11 F3d 729 Barrow v. A Falck

11 F.3d 729

Thomas BARROW, Plaintiff-Appellee,
Lloyd A. FALCK, individually and as Sheriff of Ford County,
Illinois, and Ford County, Illinois, Defendants-Appellants.

No. 93-2004.

United States Court of Appeals,
Seventh Circuit.

Argued Oct. 27, 1993.
Decided Dec. 9, 1993.
Rehearing Denied Feb. 10, 1994.

Edward H. Rawles (argued), Reno, O'Byrne & Kepley, Champaign, IL, for plaintiff-appellee.

William A. Allison (argued), Timothy W. Kelly, Allison & Kelly, Bloomington, IL, for defendants-appellants.

Before CUDAHY and EASTERBROOK, Circuit Judges, and WOOD, Jr., Senior Circuit Judge.

EASTERBROOK, Circuit Judge.

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After entering judgment on the jury's verdict for the plaintiff in this action under 42 U.S.C. Sec. 1983, the district court awarded attorneys' fees at the rate of $135 per hour. We reversed that decision, concluding that counsel's market rate is the fee he charges to paying clients: between $80 and $110 per hour. 977 F.2d 1100, 1105-06 (1992). We remanded so that the district court could select the appropriate rate from within that range and exclude hours that another portion of the opinion held were not compensable under 42 U.S.C. Sec. 1988. Despite our ultimate conclusion ("The market rate for [counsel's] time was not $135, and the district court may not charge his services to defendants at such a rate", 977 F.2d at 1106), the district judge once again entered a judgment based on a rate of $135 per hour. Such flouting of our instructions leads us to vacate the district court's judgment and set the fees ourselves. Cf. In re Continental Illinois Securities Litigation, 985 F.2d 867 (7th Cir.1993) (failure to carry out appellate instructions concerning the calculation of attorneys' fees leads to a writ of mandamus).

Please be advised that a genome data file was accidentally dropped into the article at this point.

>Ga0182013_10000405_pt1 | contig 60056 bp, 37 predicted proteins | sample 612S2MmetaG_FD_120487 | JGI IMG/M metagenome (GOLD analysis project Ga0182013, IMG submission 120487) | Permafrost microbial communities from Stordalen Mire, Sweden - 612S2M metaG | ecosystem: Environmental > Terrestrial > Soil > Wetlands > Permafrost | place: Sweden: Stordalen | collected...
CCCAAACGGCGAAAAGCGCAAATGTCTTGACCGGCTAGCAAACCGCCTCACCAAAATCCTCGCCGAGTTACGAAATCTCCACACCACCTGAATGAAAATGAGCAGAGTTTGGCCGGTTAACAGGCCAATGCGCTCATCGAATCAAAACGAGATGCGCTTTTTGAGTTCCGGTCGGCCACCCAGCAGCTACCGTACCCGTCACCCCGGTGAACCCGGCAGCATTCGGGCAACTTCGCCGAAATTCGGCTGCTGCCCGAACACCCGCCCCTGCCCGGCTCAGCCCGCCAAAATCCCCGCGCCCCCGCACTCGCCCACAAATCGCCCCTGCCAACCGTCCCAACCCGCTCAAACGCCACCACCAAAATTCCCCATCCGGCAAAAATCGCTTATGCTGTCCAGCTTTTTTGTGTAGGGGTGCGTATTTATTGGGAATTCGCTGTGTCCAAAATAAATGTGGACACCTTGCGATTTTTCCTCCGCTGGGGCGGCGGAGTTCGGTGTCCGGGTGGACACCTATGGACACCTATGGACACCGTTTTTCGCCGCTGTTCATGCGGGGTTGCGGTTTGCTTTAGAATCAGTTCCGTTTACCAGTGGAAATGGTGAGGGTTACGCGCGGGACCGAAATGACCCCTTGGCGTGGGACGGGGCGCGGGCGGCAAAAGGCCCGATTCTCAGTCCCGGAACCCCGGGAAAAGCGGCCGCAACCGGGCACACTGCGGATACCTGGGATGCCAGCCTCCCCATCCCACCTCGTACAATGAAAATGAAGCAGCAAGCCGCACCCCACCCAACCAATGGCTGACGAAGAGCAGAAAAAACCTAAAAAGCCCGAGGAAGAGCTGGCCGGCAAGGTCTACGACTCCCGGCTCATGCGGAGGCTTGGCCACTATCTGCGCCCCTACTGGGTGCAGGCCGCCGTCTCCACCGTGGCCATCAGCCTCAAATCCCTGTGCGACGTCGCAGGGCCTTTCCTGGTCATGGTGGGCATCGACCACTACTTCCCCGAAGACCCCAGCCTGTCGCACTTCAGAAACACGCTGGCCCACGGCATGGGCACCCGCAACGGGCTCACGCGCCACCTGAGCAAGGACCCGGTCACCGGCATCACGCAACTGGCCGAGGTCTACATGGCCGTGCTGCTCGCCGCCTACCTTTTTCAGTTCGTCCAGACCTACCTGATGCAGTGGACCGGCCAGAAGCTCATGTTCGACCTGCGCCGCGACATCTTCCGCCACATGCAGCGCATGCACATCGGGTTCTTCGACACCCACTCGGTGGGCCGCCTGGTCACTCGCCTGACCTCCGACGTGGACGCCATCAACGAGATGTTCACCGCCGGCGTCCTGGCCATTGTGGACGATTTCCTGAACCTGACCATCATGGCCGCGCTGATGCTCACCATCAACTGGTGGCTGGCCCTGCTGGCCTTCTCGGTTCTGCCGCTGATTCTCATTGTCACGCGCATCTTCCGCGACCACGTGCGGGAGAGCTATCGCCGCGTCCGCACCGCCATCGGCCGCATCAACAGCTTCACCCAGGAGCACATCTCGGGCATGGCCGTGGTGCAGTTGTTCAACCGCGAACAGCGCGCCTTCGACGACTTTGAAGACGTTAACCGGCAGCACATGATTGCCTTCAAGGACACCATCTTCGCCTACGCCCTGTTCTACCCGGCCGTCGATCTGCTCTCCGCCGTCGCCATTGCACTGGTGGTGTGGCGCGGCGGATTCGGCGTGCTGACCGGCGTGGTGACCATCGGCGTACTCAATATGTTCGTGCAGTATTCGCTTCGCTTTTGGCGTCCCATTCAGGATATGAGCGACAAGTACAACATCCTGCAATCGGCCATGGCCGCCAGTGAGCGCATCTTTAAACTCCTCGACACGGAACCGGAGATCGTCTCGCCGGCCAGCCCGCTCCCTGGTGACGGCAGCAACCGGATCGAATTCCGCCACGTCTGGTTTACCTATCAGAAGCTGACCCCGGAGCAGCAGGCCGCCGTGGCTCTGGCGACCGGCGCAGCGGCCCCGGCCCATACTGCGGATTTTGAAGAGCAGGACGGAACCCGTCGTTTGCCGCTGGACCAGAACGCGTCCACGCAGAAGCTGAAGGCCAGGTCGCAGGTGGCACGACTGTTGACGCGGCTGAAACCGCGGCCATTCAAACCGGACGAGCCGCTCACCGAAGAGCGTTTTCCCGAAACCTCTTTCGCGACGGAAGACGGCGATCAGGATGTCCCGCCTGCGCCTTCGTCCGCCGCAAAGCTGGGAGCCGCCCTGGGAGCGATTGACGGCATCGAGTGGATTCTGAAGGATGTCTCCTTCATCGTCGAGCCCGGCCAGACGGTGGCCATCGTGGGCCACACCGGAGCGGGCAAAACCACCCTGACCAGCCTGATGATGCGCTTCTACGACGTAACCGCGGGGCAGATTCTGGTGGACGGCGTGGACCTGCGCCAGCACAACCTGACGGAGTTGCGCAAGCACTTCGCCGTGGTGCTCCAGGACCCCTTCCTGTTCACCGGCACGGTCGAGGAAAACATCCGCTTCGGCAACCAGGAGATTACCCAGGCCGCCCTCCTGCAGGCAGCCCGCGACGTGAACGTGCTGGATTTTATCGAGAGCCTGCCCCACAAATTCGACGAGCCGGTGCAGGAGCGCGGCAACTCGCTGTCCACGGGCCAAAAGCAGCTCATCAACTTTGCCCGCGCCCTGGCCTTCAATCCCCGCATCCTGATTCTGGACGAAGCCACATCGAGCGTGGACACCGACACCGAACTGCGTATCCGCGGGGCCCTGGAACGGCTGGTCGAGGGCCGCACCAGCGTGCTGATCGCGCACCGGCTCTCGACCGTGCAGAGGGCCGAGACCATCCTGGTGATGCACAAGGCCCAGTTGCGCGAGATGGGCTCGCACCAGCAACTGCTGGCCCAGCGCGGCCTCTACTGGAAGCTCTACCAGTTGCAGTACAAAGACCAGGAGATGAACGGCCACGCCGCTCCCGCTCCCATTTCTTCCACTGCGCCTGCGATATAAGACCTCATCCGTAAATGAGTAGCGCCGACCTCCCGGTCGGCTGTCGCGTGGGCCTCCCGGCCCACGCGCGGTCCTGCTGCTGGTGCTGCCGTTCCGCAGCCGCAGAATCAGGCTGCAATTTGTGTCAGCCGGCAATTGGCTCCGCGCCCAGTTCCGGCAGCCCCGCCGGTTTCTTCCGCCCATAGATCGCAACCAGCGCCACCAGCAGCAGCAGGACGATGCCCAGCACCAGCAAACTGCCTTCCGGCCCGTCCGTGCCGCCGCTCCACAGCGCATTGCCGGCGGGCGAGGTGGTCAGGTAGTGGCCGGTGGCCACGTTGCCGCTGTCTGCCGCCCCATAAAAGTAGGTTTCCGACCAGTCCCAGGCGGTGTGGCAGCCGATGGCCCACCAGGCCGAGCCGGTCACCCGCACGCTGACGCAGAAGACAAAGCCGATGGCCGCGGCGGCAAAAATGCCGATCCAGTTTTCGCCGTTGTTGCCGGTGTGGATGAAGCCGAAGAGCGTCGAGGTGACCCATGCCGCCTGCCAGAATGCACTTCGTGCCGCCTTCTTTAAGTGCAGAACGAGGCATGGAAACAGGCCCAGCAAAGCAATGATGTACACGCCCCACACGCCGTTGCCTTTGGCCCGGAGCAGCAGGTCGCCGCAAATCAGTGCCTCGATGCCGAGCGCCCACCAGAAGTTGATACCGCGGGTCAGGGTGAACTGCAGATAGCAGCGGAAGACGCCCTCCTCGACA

The district judge's order on remand did not mention our holding that the hourly rate for Edward Rawles, who represented the plaintiff, may not exceed $110. Instead the judge concluded that the issue is not open to dispute between the parties because in an earlier case, Upton v. Falck, the court had awarded fees at the $135 rate to a plaintiff represented by Rawles. That award, the judge believed, collaterally estopped Falck (the defendant in both cases) from denying that Rawles's market rate is $135 per hour. Such an argument comes too late. An argument bypassed by the litigants, and therefore not presented in the court of appeals, may not be resurrected on remand and used as a reason to disregard the court of appeals' decision. The district judge should have considered the possibilities: either Barrow advanced issue preclusion as an argument in support of the judgment and we thought so little of the point that we did not see a need to discuss it, or Barrow did not invoke issue preclusion and thereby waived the point. Whether the argument was rejected sub silentio or was surrendered, it was unavailable on remand.